Helen Frankenthaler '49


Image of Helen Frankenthaler

Helen Frankenthaler ’49 is of one of the most influential and defining artists of the last 50 years—and one of the pivotal figures in the College’s history. Her pioneering technique, along with her use of landscape to inform her abstract work, forever changed the way artists conceived and used color in their work.

Frankenthaler came to Bennington in 1946 and would later credit the College with being formative in her development as an artist and a person. Studying with Paul Feeley (“who taught me everything I know about Cubism”), Peter Drucker, Kenneth Burke, Erich Fromm, and Ralph Ellison, Frankenthaler regarded Bennington as “wild,” “brilliant,” and “inspiring.”

After graduating, Frankenthaler entered the New York art world, where she was influenced by artists such as Jackson Pollock, Willem de Kooning, Hans Hofmann, and Robert Motherwell (whom she married in 1958). Although Abstract Expressionism was the dominant movement of the day, Frankenthaler forged her own path in 1952 when she painted Mountains and Sea, considered the groundbreaking work from which her own creative voice—and a new movement—emerged. Unlike Pollock and others, who allowed pigment to rest atop canvases in a multidimensional way, Mountains and Sea was the result of turpentine-thinned paint brushed into the canvas’s very fibers. Frankenthaler’s method not only reinterpreted color but also heralded a unification between color and canvas, its beauty and complexity residing in how it barely distinguished the two.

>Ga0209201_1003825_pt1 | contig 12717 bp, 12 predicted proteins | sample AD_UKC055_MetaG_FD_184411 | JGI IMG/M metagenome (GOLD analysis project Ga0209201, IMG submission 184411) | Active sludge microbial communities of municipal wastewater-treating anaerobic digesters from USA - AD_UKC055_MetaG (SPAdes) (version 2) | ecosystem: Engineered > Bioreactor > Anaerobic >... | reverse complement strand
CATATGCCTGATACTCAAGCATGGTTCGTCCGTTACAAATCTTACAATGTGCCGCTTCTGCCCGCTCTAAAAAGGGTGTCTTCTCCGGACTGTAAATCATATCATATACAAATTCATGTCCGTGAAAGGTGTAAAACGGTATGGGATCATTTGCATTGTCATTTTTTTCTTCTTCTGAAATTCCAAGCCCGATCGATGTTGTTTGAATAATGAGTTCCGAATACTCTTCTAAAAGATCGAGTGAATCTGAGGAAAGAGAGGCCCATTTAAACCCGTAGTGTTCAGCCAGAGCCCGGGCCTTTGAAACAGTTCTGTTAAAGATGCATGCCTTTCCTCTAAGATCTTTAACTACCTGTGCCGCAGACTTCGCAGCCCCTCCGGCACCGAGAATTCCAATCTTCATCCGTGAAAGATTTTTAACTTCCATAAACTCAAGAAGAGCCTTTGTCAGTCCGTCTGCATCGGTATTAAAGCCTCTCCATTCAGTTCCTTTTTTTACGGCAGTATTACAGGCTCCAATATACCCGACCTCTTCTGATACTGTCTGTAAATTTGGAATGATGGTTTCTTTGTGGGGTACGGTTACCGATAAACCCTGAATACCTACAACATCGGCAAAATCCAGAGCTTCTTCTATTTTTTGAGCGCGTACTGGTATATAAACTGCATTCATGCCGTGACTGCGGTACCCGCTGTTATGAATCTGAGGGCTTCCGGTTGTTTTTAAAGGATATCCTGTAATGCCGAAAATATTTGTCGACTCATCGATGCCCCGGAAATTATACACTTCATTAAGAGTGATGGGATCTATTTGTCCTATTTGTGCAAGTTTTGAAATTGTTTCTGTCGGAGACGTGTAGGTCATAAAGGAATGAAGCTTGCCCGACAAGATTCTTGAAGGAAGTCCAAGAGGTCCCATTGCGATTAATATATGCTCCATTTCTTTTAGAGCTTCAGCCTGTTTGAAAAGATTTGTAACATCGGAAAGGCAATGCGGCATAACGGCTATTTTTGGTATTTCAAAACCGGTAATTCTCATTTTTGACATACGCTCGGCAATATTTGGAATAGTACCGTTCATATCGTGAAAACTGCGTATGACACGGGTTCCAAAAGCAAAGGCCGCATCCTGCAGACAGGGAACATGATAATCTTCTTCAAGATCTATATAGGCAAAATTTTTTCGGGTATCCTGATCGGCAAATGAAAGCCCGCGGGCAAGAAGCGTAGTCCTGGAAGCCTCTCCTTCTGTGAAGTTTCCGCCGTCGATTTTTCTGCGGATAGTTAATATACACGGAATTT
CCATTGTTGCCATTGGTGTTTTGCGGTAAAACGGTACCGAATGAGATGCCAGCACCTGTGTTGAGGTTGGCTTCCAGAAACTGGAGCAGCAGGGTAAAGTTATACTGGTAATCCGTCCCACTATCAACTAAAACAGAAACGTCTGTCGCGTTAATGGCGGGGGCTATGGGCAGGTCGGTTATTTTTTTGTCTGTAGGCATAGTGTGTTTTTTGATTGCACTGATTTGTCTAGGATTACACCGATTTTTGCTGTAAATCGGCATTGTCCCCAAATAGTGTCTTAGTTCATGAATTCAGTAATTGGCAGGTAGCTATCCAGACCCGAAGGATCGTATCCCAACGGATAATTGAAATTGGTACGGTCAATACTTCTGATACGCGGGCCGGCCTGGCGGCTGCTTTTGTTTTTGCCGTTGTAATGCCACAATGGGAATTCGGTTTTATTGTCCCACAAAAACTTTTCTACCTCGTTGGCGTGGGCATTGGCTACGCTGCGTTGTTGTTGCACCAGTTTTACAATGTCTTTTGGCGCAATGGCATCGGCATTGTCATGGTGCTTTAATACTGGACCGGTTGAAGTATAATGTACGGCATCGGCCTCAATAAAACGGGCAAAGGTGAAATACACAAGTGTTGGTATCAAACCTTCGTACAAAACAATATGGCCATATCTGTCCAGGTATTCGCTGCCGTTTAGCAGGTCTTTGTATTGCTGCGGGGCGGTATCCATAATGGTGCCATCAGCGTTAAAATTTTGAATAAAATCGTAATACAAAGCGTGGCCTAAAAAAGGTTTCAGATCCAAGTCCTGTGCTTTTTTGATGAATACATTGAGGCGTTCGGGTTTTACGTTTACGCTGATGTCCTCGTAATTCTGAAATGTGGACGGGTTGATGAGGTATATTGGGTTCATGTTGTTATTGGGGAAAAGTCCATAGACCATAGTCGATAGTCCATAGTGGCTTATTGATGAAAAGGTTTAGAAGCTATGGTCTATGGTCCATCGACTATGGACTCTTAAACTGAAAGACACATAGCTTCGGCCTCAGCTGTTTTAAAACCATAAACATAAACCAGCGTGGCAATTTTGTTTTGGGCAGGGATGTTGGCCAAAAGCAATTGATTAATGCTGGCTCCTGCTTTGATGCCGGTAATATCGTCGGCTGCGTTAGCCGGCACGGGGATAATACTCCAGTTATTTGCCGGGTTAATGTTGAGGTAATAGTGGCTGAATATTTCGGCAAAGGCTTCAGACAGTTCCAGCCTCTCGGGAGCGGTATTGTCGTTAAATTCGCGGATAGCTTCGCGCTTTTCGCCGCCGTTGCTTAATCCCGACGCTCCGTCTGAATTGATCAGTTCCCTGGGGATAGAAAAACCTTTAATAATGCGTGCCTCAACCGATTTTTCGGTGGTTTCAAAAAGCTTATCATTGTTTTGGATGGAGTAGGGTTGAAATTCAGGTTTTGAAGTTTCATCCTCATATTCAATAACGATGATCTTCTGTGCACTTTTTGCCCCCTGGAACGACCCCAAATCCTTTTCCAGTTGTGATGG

After a visit to her studio, Morris Louis, who was himself struggling with Pollock’s legacy, said that Frankenthaler was “the bridge between Pollock and what was possible.”

Later named Color Field painting or Post-Painterly Abstraction, Frankenthaler’s methods took some time to gain wider attention. Her first major museum show took place in 1960 at The Jewish Museum. In 1969, she was given a major retrospective at the Whitney Museum of American Art. Since then she has been the subject of numerous solo exhibitions, including those at MoMA in New York and the National Gallery of Art in Washington, DC. She was awarded the National Medal of Arts in 2002.

She died on December 27, 2011, at the age of 83.